Margaret Laurence’s technique in The Diviners is as ambitious as her plot. The novel is divided into five sections, the first of which, “River of Now and Then,” introduces her grand theme: “The river flowed both ways. The current moved from north to south, but the wind usually came from the south, rippling the bronze-green water in the opposite direction.” The end of the narrative elaborates the metaphor to emphasize the truth that Morag finally divines—that life, like literature, is a continuum formulated by the interplay of past and present, fact and imagination:The waters flowed from north to south, and the current was visible, but now a south wind was blowing, ruffling the water in the opposite direction, so that the river, as so often here, seemed to be flowing both ways. Look ahead into the past, and back into the future, until the silence.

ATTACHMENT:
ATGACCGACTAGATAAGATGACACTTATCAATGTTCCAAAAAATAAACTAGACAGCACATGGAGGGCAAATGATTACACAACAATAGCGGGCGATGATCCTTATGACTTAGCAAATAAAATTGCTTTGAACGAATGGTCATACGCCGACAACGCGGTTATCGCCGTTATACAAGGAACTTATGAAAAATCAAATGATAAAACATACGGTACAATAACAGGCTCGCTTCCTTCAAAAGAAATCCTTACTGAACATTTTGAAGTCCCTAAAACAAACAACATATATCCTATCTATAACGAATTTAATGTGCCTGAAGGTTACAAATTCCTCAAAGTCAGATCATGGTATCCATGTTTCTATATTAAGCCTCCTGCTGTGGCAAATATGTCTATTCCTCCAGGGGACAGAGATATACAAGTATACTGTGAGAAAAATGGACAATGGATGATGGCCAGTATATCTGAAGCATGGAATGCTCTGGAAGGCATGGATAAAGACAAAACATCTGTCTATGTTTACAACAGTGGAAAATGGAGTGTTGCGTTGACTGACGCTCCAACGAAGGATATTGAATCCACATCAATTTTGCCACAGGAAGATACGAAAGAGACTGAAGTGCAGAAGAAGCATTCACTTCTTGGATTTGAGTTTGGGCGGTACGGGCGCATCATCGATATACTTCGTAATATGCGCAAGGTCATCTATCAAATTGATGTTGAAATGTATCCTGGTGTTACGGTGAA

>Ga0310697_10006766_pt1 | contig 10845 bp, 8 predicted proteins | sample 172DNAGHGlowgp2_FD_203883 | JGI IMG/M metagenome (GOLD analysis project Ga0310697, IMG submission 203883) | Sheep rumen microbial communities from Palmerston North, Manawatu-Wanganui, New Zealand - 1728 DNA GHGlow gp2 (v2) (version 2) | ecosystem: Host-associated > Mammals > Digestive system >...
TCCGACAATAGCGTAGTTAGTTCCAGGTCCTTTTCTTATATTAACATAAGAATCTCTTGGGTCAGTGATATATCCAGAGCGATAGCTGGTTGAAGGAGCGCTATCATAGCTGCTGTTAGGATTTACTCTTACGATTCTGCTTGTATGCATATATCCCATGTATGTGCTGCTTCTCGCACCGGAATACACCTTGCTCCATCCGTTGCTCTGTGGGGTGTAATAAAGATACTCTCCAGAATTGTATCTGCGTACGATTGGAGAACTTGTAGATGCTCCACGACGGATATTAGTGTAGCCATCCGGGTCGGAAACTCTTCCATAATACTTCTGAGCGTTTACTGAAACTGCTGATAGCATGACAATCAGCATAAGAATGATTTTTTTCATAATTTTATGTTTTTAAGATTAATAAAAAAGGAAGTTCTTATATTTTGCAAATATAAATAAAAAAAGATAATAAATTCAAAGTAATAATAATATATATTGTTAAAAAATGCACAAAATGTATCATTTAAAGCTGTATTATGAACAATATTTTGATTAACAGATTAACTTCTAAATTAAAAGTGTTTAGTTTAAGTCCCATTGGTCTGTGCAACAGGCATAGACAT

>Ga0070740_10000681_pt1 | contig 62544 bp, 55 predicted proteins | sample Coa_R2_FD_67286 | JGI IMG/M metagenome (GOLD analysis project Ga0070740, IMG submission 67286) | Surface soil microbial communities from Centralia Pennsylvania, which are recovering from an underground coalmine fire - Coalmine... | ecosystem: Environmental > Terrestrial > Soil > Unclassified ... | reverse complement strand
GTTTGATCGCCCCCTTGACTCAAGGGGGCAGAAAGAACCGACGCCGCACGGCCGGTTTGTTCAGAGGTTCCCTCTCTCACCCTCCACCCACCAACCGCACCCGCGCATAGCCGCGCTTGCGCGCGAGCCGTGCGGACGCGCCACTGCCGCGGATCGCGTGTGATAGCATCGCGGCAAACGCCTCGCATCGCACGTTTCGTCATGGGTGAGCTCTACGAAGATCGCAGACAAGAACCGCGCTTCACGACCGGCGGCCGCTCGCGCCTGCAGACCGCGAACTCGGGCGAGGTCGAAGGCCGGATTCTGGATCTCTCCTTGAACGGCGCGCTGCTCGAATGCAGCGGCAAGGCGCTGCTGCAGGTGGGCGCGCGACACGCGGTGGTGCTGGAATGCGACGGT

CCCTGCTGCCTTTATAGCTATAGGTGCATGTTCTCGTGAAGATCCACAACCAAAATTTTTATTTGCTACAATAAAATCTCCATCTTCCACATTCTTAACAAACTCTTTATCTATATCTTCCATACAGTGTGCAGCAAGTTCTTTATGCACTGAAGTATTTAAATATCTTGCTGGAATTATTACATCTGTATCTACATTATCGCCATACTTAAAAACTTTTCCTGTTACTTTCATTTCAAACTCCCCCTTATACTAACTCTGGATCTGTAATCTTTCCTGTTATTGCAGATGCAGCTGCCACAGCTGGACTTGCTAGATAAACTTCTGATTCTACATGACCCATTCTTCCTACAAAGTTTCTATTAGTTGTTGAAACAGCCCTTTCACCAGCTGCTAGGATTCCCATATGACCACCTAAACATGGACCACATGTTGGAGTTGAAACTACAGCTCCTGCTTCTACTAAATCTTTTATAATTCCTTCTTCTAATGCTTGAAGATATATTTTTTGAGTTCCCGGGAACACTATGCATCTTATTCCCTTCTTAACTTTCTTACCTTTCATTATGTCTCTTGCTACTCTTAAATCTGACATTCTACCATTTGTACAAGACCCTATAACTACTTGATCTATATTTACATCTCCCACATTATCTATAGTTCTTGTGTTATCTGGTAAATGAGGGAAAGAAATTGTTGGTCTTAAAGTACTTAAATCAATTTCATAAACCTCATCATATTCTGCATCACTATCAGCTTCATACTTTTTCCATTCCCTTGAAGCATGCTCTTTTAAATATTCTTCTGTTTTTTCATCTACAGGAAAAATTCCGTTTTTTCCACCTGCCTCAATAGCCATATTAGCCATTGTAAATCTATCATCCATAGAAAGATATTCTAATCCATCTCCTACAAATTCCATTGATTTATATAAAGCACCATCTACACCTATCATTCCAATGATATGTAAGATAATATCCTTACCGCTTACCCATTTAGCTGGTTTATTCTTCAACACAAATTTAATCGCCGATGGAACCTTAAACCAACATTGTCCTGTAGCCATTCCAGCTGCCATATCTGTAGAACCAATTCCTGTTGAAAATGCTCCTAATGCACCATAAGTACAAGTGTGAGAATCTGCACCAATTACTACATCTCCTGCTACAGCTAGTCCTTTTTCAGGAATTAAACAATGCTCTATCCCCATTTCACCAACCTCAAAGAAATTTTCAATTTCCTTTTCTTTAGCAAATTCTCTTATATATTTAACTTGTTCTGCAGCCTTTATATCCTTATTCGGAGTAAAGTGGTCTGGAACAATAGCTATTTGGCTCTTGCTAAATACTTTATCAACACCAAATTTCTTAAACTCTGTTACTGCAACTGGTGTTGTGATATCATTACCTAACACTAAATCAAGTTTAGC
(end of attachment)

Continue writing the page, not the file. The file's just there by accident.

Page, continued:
In a sense Laurence’s epic, like James Joyce’s Finnegans Wake (1939), begins where it ends, as Morag returns to the novel she was writing when the narrative opened: “Morag returned to the house, to write the remaining private and fictional words, and to set down her title.” The title of Morag’s book, plainly, will be The Diviners.

“River of Now and Then” also introduces Laurence’s innovative techniques for relating Morag’s story. The first of these, called “Snapshots,” are pseudodocumentary renderings of Morag’s past whose obvious artificiality draws attention to her powers of fiction making....

(The entire section is 625 words.)